One more thing: it's always the anarchists and activist and "extremists" who start political movements; and senators and presidents who are finally persuaded to finish the job. The latter always get the credit -- even though they predictably come late to the party.

'Twas ever thus. In fact, the first job of activists is persuading the mainstream politicians to get on board with change. Either it happens that way, or it usually doesn't happen at all.

You can blame me for recognzing this, but it's like blaming me for recognizing the fact that the sun comes up and the tide comes in.
Mrs. Robinson Homepage 08.27.06 - 7:51 pm #
Thanks for the great series of articles, Sara.
On using strong language and talking about values: a couple of years ago, my fundy relatives were up in the Midwest for a wedding. I invited 'em all over to my house for breakfast. I don't agree with my fundy relatives on politics or theology, but I have great affection for most of them.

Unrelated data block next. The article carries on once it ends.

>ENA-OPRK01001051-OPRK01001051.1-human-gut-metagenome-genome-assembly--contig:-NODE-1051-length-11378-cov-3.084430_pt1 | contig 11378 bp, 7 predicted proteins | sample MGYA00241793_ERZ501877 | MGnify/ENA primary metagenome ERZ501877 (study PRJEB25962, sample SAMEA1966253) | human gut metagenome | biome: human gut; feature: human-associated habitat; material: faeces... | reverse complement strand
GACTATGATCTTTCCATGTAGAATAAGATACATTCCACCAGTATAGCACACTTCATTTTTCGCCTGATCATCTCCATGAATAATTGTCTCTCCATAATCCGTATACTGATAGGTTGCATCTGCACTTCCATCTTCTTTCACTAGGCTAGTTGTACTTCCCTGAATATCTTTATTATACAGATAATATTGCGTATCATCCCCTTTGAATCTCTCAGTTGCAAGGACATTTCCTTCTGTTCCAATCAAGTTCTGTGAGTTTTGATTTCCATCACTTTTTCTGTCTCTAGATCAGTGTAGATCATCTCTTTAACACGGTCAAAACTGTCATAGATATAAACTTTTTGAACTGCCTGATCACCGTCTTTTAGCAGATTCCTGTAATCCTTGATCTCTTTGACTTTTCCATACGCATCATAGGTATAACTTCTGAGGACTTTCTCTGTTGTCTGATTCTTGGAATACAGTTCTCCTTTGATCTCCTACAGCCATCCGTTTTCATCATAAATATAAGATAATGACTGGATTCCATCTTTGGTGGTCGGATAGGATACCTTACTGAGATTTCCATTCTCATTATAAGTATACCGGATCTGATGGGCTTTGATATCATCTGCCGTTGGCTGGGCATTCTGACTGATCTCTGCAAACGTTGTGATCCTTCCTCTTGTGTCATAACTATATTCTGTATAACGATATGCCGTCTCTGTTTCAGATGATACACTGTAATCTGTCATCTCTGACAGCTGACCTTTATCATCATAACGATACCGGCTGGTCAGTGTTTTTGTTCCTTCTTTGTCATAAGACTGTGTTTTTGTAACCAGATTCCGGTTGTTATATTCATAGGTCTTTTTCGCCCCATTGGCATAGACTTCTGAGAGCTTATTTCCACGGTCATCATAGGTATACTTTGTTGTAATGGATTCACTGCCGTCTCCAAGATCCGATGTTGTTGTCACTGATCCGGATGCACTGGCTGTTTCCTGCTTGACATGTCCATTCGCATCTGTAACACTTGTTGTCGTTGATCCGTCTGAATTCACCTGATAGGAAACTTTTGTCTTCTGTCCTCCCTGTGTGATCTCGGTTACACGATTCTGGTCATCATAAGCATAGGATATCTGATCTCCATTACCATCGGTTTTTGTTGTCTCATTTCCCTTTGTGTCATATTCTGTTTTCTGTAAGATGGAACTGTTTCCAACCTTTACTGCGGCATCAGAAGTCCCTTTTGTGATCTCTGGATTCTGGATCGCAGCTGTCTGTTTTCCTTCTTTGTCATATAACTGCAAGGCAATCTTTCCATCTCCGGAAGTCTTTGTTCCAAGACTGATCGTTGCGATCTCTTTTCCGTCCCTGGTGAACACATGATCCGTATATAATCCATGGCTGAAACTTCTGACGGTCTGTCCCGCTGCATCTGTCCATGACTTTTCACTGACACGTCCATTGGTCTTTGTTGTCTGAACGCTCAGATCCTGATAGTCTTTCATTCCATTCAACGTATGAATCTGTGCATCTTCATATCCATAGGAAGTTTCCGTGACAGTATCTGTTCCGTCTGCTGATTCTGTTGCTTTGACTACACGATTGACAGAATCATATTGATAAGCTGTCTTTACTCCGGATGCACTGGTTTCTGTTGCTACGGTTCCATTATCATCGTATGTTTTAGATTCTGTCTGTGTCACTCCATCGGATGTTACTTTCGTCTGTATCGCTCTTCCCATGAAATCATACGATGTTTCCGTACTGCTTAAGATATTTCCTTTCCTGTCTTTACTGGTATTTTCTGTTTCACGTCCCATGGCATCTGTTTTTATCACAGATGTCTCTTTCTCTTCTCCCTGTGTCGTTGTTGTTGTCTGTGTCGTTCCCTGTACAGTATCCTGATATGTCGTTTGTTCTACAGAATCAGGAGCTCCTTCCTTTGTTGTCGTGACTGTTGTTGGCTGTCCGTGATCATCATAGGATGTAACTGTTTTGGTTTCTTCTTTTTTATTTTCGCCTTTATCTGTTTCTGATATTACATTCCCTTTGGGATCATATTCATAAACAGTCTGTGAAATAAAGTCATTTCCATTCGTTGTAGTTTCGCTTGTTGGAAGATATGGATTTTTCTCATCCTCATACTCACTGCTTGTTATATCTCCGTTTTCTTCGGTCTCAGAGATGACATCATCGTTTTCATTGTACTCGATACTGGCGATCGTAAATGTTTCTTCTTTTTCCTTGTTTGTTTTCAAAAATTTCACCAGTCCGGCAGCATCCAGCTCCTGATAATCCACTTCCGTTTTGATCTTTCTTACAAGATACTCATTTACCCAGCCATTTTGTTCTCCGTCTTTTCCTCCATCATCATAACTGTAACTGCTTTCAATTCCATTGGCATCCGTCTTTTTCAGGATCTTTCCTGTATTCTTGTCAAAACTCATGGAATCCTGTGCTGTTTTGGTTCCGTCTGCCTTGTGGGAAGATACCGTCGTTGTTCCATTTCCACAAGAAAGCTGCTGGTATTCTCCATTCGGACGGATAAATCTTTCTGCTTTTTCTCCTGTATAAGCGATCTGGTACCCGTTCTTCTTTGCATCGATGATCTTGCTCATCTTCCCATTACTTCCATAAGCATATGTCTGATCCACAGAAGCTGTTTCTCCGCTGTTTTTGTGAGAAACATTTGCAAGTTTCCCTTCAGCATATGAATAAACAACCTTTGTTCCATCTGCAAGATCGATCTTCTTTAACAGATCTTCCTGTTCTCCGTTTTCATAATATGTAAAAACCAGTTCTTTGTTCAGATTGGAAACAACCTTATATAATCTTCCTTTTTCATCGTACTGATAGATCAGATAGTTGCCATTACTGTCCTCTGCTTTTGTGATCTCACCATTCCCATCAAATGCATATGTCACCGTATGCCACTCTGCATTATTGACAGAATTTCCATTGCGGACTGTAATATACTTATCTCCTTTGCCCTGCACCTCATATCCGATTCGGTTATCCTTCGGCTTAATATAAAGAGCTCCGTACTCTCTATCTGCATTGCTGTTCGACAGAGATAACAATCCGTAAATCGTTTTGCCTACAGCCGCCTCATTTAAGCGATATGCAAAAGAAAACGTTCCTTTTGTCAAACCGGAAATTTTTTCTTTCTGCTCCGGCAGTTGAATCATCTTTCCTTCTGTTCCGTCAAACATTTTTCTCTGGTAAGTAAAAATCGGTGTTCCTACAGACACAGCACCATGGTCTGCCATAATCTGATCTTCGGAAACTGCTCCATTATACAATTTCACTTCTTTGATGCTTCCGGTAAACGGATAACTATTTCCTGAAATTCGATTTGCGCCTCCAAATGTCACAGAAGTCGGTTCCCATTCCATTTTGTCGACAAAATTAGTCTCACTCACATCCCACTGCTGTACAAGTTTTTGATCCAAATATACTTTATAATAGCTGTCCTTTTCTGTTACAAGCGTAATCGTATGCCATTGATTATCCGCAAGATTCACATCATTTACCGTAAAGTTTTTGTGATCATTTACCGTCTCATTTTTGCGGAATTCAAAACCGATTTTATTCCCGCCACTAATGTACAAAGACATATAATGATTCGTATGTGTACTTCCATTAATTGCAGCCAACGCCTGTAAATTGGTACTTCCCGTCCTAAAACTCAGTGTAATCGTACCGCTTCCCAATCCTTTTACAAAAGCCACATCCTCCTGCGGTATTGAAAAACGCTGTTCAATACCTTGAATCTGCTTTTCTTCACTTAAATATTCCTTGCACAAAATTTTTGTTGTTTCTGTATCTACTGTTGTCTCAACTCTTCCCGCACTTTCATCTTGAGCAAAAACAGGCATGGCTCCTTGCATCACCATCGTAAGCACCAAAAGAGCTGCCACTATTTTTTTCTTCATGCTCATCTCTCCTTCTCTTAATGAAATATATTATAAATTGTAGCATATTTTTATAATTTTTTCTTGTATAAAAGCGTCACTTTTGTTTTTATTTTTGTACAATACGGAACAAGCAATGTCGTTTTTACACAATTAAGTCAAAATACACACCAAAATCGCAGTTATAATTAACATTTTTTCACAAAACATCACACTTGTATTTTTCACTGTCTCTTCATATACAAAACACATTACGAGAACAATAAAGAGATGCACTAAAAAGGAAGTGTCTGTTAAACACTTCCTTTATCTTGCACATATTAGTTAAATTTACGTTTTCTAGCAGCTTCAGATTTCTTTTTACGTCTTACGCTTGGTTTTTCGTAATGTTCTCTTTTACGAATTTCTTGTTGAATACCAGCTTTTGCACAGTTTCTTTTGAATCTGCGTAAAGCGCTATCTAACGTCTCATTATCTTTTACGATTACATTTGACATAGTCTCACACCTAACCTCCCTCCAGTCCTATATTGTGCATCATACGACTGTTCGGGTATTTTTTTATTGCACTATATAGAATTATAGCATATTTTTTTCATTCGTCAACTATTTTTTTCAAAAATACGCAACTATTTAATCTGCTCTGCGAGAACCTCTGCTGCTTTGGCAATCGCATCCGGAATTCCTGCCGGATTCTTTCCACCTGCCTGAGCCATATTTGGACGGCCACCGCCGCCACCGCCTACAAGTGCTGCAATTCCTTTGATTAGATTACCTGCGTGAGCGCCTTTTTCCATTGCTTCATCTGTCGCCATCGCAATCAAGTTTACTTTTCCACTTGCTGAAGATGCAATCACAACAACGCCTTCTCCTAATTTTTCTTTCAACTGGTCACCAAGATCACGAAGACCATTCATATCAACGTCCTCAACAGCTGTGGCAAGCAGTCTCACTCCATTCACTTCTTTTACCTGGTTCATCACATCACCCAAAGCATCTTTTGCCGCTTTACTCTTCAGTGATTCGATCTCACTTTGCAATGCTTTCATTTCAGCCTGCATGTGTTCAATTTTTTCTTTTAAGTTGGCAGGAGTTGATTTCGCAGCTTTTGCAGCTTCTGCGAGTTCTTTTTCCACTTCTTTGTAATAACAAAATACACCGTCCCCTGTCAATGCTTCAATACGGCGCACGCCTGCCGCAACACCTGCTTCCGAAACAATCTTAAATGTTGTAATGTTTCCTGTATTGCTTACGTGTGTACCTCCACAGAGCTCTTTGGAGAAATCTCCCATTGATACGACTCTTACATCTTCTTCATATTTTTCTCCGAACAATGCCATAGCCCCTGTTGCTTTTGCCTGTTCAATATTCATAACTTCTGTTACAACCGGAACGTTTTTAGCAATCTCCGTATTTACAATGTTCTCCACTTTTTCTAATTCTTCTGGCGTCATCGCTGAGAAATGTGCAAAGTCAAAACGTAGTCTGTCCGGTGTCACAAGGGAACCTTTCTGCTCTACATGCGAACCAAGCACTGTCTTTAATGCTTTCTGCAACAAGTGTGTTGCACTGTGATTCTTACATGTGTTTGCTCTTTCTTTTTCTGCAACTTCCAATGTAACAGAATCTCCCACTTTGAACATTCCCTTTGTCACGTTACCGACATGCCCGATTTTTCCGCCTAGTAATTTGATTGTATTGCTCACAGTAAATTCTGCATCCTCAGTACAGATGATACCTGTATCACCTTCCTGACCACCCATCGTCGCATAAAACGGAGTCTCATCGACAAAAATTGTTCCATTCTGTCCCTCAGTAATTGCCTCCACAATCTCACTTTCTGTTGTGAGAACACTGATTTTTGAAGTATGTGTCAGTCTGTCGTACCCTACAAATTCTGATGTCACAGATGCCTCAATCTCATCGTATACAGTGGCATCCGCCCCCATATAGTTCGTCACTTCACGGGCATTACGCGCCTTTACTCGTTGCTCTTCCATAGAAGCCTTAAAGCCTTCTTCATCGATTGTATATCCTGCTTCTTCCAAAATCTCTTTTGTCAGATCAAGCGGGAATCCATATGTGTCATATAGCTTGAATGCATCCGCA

I'm now Episcopalian. My husband is an Episcopalian priest. Over breakfast, one of my cousins announced that she couldn't understand why our Episcopal church-"had decided to follow popular culture instead of the Gospel" and marry gay members and ordain gay clergy.

My cousin who brought this up is one of my more blunt and fundy relatives. She lives in a pretty small world and says all kinds of things that make me inwardly roll my eyes. But I also like how she's willing to say what she thinks and mix it up.

So I said, "But cuz, you know what? If we wanted to 'follow popular culture' we'd be out bashing gays. Because this culture is homophobic and that's where the votes are. But instead, we marry gay couples and hire gay clergy because we believe we're following Jesus. We take the life and teachings of Jesus seriously. And we think this is exactly what Jesus would do. "

Total silence. Now I don't think I changed anyone's mind by passionately stating my beliefs and what I valued. But I think my relatives respected what I said. At any rate, they never brought up the subject again. We went on to have a warm and wonderful breakfast.
In short, Mrs. R. is right!
Midwest Meg 08.27.06 - 7:51 pm #
If you enter the arena of ideas as a liberal apologist by red-baiting those who oppose criminal enterprise as a social movement, you should expect to experience ridicule. Spreading toxic ideas to a national audience, no matter how cult-like your immediate participants, opens you to accusations of indoctrination rather than scholarly pursuit.
Spartacus O'Neal Homepage 08.27.06 - 11:01 pm #